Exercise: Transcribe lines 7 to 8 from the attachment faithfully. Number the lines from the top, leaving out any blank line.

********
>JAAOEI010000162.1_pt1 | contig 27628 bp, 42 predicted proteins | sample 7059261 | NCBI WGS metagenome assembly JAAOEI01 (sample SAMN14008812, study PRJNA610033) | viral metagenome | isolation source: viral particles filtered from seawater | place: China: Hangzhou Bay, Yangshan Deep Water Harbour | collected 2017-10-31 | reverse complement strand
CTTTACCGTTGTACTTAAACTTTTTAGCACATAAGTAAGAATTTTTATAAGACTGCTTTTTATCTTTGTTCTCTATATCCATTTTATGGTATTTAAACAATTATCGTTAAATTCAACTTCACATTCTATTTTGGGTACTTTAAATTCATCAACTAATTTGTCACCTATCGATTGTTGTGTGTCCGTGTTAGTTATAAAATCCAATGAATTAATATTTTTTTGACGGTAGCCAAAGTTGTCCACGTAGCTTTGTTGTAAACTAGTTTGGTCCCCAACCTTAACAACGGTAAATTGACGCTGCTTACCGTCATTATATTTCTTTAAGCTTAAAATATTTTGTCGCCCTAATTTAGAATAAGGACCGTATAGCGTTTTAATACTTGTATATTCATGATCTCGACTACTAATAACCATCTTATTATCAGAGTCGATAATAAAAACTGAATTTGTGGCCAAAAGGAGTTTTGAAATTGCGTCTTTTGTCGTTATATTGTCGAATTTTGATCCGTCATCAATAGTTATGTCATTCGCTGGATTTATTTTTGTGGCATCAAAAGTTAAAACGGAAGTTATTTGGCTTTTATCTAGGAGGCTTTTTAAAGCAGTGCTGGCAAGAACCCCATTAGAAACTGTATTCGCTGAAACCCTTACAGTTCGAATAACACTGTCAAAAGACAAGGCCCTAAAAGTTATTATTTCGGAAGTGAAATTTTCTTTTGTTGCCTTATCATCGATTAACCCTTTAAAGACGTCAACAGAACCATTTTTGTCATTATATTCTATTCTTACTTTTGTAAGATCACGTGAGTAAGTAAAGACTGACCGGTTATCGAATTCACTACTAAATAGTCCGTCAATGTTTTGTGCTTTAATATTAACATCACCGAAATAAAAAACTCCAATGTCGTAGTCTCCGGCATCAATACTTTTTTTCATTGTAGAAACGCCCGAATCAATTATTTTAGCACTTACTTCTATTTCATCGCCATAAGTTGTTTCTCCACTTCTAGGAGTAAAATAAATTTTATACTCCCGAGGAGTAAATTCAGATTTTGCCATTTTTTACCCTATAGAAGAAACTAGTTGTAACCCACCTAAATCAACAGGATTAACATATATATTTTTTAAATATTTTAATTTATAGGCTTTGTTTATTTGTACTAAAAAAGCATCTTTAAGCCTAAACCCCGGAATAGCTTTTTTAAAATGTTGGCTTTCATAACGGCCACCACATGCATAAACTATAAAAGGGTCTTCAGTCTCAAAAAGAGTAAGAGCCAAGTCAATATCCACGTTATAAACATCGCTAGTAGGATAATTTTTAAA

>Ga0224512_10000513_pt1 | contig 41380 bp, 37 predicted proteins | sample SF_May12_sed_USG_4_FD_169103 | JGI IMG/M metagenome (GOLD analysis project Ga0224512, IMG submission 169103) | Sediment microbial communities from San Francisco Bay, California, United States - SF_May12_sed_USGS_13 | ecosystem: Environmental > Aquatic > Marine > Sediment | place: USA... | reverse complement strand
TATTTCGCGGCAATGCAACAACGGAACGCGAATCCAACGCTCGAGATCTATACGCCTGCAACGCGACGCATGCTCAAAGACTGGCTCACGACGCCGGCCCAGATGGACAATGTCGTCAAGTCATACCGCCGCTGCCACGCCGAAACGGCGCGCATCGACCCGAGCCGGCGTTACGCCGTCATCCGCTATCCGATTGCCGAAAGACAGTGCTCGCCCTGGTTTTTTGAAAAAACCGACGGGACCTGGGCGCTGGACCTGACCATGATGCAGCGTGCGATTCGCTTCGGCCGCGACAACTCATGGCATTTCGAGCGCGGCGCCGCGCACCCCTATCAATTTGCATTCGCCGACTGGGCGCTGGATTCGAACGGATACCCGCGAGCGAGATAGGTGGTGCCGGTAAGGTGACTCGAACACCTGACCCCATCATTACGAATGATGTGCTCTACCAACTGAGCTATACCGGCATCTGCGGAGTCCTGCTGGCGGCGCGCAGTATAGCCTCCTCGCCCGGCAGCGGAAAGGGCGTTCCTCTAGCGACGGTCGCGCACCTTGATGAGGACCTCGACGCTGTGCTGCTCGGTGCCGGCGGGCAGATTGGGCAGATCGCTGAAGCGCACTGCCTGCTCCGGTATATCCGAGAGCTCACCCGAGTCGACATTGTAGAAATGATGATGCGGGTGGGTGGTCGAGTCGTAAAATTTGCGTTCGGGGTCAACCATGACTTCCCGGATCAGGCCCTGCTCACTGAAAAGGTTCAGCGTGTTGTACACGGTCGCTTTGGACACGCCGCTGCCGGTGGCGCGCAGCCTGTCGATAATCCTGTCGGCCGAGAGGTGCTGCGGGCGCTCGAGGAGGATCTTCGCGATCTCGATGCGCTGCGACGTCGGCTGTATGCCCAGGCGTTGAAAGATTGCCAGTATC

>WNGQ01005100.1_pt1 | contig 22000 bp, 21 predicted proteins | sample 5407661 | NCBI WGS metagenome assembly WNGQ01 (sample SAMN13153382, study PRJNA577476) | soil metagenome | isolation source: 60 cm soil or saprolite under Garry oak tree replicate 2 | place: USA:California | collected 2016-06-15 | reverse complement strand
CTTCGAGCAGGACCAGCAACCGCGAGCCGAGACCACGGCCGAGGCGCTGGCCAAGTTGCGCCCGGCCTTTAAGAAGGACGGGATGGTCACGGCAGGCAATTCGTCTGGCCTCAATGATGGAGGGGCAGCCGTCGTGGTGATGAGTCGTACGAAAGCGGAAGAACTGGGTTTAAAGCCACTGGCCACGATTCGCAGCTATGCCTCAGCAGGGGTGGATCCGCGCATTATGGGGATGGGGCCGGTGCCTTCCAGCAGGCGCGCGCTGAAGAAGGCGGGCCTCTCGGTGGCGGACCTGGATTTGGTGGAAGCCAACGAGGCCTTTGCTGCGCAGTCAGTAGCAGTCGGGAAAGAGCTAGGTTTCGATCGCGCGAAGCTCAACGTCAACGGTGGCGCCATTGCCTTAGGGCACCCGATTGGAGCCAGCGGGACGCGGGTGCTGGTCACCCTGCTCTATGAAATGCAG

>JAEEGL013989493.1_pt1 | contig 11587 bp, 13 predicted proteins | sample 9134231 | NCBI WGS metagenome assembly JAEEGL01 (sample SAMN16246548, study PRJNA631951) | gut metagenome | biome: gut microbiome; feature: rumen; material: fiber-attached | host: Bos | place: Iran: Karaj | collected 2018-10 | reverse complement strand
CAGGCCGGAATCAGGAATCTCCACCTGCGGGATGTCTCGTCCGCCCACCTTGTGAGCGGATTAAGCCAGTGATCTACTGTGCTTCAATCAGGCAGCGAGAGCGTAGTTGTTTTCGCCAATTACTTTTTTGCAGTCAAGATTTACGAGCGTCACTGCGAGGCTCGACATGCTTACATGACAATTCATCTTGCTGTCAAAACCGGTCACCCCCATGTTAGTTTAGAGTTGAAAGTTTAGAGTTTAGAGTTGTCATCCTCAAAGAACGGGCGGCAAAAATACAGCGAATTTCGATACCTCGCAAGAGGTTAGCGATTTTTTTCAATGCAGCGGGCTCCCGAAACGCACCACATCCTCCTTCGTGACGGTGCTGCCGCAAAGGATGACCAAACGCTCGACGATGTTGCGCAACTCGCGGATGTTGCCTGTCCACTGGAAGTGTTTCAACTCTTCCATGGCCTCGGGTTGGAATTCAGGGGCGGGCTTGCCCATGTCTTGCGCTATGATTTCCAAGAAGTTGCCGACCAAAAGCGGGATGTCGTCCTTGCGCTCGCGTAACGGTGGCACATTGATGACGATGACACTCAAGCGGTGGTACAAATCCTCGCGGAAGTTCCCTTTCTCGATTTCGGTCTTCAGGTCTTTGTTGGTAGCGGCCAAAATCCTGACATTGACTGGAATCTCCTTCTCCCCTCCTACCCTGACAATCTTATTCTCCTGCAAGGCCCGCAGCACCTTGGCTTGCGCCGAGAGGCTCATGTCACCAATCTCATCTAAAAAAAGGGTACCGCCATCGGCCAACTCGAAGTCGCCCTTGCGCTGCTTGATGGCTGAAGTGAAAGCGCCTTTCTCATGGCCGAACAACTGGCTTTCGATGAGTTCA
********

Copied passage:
>JAEEGL013989493.1_pt1 | contig 11587 bp, 13 predicted proteins | sample 9134231 | NCBI WGS metagenome assembly JAEEGL01 (sample SAMN16246548, study PRJNA631951) | gut metagenome | biome: gut microbiome; feature: rumen; material: fiber-attached | host: Bos | place: Iran: Karaj | collected 2018-10 | reverse complement strand
CAGGCCGGAATCAGGAATCTCCACCTGCGGGATGTCTCGTCCGCCCACCTTGTGAGCGGATTAAGCCAGTGATCTACTGTGCTTCAATCAGGCAGCGAGAGCGTAGTTGTTTTCGCCAATTACTTTTTTGCAGTCAAGATTTACGAGCGTCACTGCGAGGCTCGACATGCTTACATGACAATTCATCTTGCTGTCAAAACCGGTCACCCCCATGTTAGTTTAGAGTTGAAAGTTTAGAGTTTAGAGTTGTCATCCTCAAAGAACGGGCGGCAAAAATACAGCGAATTTCGATACCTCGCAAGAGGTTAGCGATTTTTTTCAATGCAGCGGGCTCCCGAAACGCACCACATCCTCCTTCGTGACGGTGCTGCCGCAAAGGATGACCAAACGCTCGACGATGTTGCGCAACTCGCGGATGTTGCCTGTCCACTGGAAGTGTTTCAACTCTTCCATGGCCTCGGGTTGGAATTCAGGGGCGGGCTTGCCCATGTCTTGCGCTATGATTTCCAAGAAGTTGCCGACCAAAAGCGGGATGTCGTCCTTGCGCTCGCGTAACGGTGGCACATTGATGACGATGACACTCAAGCGGTGGTACAAATCCTCGCGGAAGTTCCCTTTCTCGATTTCGGTCTTCAGGTCTTTGTTGGTAGCGGCCAAAATCCTGACATTGACTGGAATCTCCTTCTCCCCTCCTACCCTGACAATCTTATTCTCCTGCAAGGCCCGCAGCACCTTGGCTTGCGCCGAGAGGCTCATGTCACCAATCTCATCTAAAAAAAGGGTACCGCCATCGGCCAACTCGAAGTCGCCCTTGCGCTGCTTGATGGCTGAAGTGAAAGCGCCTTTCTCATGGCCGAACAACTGGCTTTCGATGAGTTCA